Telemundo, a Spanish-language TV network, had a big day on Sunday. Not only did it introduce a new Sunday public-affairs program with a spirited discussion of immigration, but the program's anchor was also a participant in the roundtable discussion of NBC's Meet the Press. Both Telemundo and NBC are owned by General Electric.
Telemundo anchor Jose Diaz-Balart chided President Obama for not fulfilling his promise made during the 2008 presidential campaign to roll out an immigration reform proposal during his first year in office. "Words matter. We haven't seen it," said Diaz-Balart, whose brothers Lincoln and Mario are Republicans representing Florida in the U.S. House of Representatives.
The Diaz-Balarts are members of a prominent Cuban-American family. Their father Rafael was an early leader of opposition to Fidel Castro. Their aunt Mirta was Castro's first wife.
The new Sunday program is "Enfoque" (Focus). Yesterday it focused on immigration reform, leaving no doubt that it will aggressively support the expansive package of proposals known as "comprehensive immigration reform."
Diaz-Balart interviewed Gustavo Torres, an Hispanic leader in Maryland, who credited last month's massive march for immigration reform in the nation's capital with forcing Congress and the White House to engage on the issue. Torres said that unless an immigration reform bill has been introduced by the end of April, Latinos will escalate the pressure.
First, he said, they would again march on Washington. Then, if Congress and the Obama administration still haven't moved on immigration reform, they would engage in acts of civil disobedience.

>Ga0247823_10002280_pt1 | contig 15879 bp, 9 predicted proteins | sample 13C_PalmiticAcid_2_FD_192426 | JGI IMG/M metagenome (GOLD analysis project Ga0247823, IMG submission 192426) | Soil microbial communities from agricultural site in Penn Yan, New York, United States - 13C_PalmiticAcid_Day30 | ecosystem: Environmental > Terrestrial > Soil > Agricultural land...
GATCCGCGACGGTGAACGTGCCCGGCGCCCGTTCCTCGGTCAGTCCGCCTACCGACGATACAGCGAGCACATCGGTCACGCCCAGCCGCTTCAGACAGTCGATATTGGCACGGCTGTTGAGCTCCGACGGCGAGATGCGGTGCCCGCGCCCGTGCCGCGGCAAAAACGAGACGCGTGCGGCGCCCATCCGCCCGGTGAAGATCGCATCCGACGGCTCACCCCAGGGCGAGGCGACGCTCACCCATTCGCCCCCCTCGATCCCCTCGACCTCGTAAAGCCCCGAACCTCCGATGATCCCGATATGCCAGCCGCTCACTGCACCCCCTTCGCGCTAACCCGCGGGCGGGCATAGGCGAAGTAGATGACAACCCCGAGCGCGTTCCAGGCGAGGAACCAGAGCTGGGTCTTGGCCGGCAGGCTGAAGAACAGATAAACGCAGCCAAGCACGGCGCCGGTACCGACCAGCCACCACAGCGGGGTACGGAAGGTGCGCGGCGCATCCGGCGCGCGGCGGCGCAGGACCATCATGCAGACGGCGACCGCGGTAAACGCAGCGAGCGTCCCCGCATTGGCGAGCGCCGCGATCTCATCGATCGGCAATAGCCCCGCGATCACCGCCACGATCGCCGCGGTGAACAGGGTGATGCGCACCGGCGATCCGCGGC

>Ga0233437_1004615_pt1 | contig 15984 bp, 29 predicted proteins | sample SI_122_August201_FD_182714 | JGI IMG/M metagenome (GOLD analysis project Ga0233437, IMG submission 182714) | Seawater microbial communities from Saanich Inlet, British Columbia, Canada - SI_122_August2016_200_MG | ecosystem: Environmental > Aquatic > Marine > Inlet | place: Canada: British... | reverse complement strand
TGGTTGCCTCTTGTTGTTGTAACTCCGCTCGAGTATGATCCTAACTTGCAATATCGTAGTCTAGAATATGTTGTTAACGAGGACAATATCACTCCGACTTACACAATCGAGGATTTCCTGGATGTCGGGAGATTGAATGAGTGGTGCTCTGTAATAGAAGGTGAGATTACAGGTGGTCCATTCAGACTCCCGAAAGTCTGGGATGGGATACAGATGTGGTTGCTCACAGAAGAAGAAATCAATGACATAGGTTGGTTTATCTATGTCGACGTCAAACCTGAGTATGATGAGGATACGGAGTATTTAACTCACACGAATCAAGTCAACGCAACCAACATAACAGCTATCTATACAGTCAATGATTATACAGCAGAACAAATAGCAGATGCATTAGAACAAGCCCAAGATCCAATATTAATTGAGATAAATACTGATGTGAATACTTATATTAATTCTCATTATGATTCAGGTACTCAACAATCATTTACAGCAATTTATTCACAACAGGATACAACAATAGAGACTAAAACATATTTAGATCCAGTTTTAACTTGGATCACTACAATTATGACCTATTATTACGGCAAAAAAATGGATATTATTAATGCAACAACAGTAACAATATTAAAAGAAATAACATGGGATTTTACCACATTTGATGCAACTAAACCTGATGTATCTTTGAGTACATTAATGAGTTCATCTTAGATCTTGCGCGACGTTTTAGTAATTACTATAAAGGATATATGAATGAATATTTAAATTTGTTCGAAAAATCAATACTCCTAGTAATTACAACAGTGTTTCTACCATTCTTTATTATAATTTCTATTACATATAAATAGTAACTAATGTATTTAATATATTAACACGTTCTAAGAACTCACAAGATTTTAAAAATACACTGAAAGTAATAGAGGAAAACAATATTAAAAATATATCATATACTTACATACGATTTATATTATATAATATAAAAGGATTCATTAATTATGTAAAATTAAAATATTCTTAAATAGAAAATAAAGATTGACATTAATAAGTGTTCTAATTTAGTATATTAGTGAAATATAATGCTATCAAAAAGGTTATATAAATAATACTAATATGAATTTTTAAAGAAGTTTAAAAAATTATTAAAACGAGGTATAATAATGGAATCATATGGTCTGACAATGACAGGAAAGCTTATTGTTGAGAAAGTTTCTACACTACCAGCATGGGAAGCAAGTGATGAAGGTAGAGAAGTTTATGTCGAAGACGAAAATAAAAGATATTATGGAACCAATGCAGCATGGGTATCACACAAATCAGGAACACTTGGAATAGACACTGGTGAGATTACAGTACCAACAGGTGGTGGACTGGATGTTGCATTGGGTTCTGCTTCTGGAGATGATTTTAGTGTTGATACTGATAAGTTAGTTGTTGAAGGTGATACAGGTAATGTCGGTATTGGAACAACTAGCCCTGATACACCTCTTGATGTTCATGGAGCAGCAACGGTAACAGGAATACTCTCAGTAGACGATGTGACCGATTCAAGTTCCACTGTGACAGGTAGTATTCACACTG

"We are learning what our African-American brothers and sisters did in their struggle for civil rights," Torres said. "When politicians who have made promises don't do what they said they would do, we are going to pressure them. In a civil manner, but we are going to escalate this struggle."
Another guest was Cecilia Munoz, longtime immigration activist and former National Council of La Raza vice president, who now works in the Obama White House. Facing repeated questions from Diaz-Balart about the administration's enforcement of immigration laws, Munoz said the administration is emphasizing investigations of employers who hire illegal workers rather than the workers themselves.
But Munoz did not give Diaz-Balart a promise that enforcement raids would be stopped. "The president can't say we are not going to enforce the law," she said. "But the law is broken and we have to change the law."